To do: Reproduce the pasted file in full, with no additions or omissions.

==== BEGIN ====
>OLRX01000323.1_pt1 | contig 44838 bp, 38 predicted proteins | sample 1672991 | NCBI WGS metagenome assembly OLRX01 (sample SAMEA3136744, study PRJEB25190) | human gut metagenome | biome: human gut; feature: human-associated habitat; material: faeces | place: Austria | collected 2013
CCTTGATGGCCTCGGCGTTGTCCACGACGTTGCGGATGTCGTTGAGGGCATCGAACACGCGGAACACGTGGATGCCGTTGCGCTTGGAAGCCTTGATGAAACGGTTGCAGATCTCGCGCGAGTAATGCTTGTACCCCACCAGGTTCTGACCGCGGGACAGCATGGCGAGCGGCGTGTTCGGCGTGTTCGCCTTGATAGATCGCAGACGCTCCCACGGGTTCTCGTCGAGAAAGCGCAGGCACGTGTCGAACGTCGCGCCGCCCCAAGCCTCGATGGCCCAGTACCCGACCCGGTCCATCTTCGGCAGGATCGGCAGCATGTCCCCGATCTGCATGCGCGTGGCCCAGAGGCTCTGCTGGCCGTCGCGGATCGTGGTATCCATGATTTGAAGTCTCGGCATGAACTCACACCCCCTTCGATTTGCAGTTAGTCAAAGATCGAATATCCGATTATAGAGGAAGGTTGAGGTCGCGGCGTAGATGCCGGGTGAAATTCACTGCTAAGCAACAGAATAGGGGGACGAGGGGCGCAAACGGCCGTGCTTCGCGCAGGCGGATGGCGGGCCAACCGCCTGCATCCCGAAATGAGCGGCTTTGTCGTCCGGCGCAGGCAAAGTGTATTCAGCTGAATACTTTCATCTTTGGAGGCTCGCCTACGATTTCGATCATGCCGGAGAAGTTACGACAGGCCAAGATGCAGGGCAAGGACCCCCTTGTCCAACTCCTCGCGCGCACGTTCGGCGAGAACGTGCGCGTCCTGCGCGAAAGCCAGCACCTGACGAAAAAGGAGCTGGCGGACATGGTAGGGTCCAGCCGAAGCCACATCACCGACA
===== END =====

>OLRX01000323.1_pt1 | contig 44838 bp, 38 predicted proteins | sample 1672991 | NCBI WGS metagenome assembly OLRX01 (sample SAMEA3136744, study PRJEB25190) | human gut metagenome | biome: human gut; feature: human-associated habitat; material: faeces | place: Austria | collected 2013
CCTTGATGGCCTCGGCGTTGTCCACGACGTTGCGGATGTCGTTGAGGGCATCGAACACGCGGAACACGTGGATGCCGTTGCGCTTGGAAGCCTTGATGAAACGGTTGCAGATCTCGCGCGAGTAATGCTTGTACCCCACCAGGTTCTGACCGCGGGACAGCATGGCGAGCGGCGTGTTCGGCGTGTTCGCCTTGATAGATCGCAGACGCTCCCACGGGTTCTCGTCGAGAAAGCGCAGGCACGTGTCGAACGTCGCGCCGCCCCAAGCCTCGATGGCCCAGTACCCGACCCGGTCCATCTTCGGCAGGATCGGCAGCATGTCCCCGATCTGCATGCGCGTGGCCCAGAGGCTCTGCTGGCCGTCGCGGATCGTGGTATCCATGATTTGAAGTCTCGGCATGAACTCACACCCCCTTCGATTTGCAGTTAGTCAAAGATCGAATATCCGATTATAGAGGAAGGTTGAGGTCGCGGCGTAGATGCCGGGTGAAATTCACTGCTAAGCAACAGAATAGGGGGACGAGGGGCGCAAACGGCCGTGCTTCGCGCAGGCGGATGGCGGGCCAACCGCCTGCATCCCGAAATGAGCGGCTTTGTCGTCCGGCGCAGGCAAAGTGTATTCAGCTGAATACTTTCATCTTTGGAGGCTCGCCTACGATTTCGATCATGCCGGAGAAGTTACGACAGGCCAAGATGCAGGGCAAGGACCCCCTTGTCCAACTCCTCGCGCGCACGTTCGGCGAGAACGTGCGCGTCCTGCGCGAAAGCCAGCACCTGACGAAAAAGGAGCTGGCGGACATGGTAGGGTCCAGCCGAAGCCACATCACCGACA